Registration is open for the Midwest Cover Crops Council Annual Conference, Feb. 11-12, 2020, in Kansas City, Mo. The conference will have sessions on both row crop and cattle operations.The meeting is open to the public.
Registration is open for the Midwest Cover Crops Council Annual Conference, Feb. 11-12, 2020, in Kansas City, Mo.The conference will have sessions on both row crop and cattle operations due to the large number of producers in the Kansas City area producing both grain and livestock. Registration information is in this article.
Now is the time to begin considering how to terminate winter cover crops in preparation for summer crops. Some cover crop species, such as oilseed radish or fall-planted oats, are likely to be killed by freezing over the winter. But, many cover crops will need to be terminated by mechanical or chemical methods in the spring.
A comprehensive publication detailing recommended practices for managing spring-planted cover crops for grazing is summarized in this article. This publications targets producers in the High Plains region.
As a cover crop, cereal rye can be part of an effective weed management program in soybean production. A new publication from K-State and the Midwest Cover Crop Council provides helpful information for producers looking to incorporate a cereal rye cover crop following corn harvest.
Post-wheat planted cover crops may offer a longer and more flexible grazing period than spring-planted cover crops within wheat-based dryland cropping systems. Read more in a new publication from researchers at K-State and Colorado State University.
Cover crop response to herbicides will be influenced by a number of factors, including biological and biochemical characteristics of the plant, chemical characteristics of the herbicide, and weather conditions since herbicide application.
A new publication has been released from the NRCS Plant Materials Program that summarizes a 2-year evaluation of 56 commercially available varieties of cool-season cover crops. Use this resource to make informed decisions when planting cover crops this fall.
An updated cover crop selection tool is available for farmers in Kansas and across the Midwest. This tool can help farmers choose the best cover crop variety for their specific goals and production system.
Now is the time to begin considering how to terminate winter cover crops in preparation for summer crops. While some species will be killed due to freezing over the winter, others will need to be terminated by mechanical or chemical methods.
Crop residue is often considered to be a valuable source of nutrients, especially when the residue is from a nitrogen-fixing legume. Learns what factors determine the amount of nutrient release and how quickly residues are decomposed.
Enhanced forage allowance in late fall and early winter improves the forage budget in forage-based livestock systems. Spring oats and turnips can be an alternative, especially when farmers want to extend the grazing period.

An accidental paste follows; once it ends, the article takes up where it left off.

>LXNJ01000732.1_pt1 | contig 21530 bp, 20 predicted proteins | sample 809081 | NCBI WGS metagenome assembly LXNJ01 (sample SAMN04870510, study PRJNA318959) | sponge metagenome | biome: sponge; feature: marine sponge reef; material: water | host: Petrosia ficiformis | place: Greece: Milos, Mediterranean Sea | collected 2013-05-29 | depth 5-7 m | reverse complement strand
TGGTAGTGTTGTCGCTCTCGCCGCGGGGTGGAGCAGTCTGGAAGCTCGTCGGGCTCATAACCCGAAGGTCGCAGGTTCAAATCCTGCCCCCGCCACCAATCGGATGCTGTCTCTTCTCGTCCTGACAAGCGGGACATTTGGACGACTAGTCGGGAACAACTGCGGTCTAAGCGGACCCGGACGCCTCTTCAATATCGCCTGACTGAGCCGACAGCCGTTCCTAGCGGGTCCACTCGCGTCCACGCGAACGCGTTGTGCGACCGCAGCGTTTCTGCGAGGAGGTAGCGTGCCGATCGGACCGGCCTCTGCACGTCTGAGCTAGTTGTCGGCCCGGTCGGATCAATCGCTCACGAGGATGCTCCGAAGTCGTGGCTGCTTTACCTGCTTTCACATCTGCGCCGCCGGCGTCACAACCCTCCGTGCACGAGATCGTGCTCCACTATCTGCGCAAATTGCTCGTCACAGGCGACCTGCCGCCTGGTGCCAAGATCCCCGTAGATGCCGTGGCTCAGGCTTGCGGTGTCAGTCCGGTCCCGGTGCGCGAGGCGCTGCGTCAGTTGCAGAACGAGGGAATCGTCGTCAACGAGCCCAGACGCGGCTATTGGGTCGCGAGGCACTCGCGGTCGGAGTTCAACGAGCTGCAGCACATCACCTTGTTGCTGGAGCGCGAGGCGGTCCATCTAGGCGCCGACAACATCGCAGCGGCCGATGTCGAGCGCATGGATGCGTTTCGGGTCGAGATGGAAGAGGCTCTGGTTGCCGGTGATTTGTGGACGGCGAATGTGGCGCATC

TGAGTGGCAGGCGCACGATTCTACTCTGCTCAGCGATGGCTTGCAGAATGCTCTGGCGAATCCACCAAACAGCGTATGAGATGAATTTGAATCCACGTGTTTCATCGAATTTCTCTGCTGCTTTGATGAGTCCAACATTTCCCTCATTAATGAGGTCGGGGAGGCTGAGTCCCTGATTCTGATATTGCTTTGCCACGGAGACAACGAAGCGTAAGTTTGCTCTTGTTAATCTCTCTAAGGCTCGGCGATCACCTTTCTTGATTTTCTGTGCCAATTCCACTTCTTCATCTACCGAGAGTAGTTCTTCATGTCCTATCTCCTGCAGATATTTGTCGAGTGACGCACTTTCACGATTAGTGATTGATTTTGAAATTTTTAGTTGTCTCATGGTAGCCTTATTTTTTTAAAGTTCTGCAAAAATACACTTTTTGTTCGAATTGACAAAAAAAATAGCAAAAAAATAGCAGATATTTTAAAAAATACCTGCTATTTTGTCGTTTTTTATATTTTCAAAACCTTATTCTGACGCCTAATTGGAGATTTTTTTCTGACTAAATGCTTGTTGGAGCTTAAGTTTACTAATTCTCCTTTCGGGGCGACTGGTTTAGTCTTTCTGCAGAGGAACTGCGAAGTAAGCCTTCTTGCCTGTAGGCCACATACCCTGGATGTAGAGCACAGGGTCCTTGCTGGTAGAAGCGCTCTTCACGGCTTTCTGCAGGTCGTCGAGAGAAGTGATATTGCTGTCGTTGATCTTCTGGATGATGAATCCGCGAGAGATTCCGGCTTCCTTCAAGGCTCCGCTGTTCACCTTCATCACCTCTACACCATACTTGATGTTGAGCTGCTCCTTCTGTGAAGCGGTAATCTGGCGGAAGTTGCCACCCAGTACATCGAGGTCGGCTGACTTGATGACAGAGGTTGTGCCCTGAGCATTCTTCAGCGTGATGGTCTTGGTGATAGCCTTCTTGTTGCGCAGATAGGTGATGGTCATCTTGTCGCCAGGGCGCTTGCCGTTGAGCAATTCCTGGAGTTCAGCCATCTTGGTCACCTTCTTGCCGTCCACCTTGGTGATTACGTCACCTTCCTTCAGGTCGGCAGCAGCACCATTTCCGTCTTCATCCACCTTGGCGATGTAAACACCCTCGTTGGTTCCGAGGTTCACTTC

Integration of cover crops into no-till crop production has been recommended to regenerate soils degraded after many years of conventionally tilled, low-intensity cropping systems. A recent study investigated cover crop grazing impacts on residue return and key soil properties in west central Kansas.
The Flickner Innovation Farm in Moundridge will host a field day event on Tuesday, August 31, highlighting current work by local producers, industry members, and K-State researchers to conserve water use while improving water quality and soil health.
Kansas State University research scientists and extension specialists will host a field day event on Tuesday, August 24, to discuss and demonstrate cover crop management options for soil health and water quality benefits in livestock operations.
As September begins, some producers are thinking about seeding winter cover crops in fields currently planted to corn. The successful establishment of winter cover crops is influenced by several factors. This article provides some additional details about cover crop responses to various herbicides.
Cover crops are typically used by producers in dryland no-till cropping systems to improve soil health, reduce soil compaction, enhance nutrient cycling, improve soil structure, and improve water infiltration. Read more from this study about how grazing of cover crops can be a viable management option to intensify no-till crop production, improve soil health, and maintain or increase overall system profitability.
Cover crop response to herbicides will be influenced by a number of factors, including biological and biochemical characteristics of the plant, chemical characteristics of the herbicide, and weather conditions since herbicide application. This article summarizes the response of selected fall-plantedvcover crops to herbicides applied the previous spring.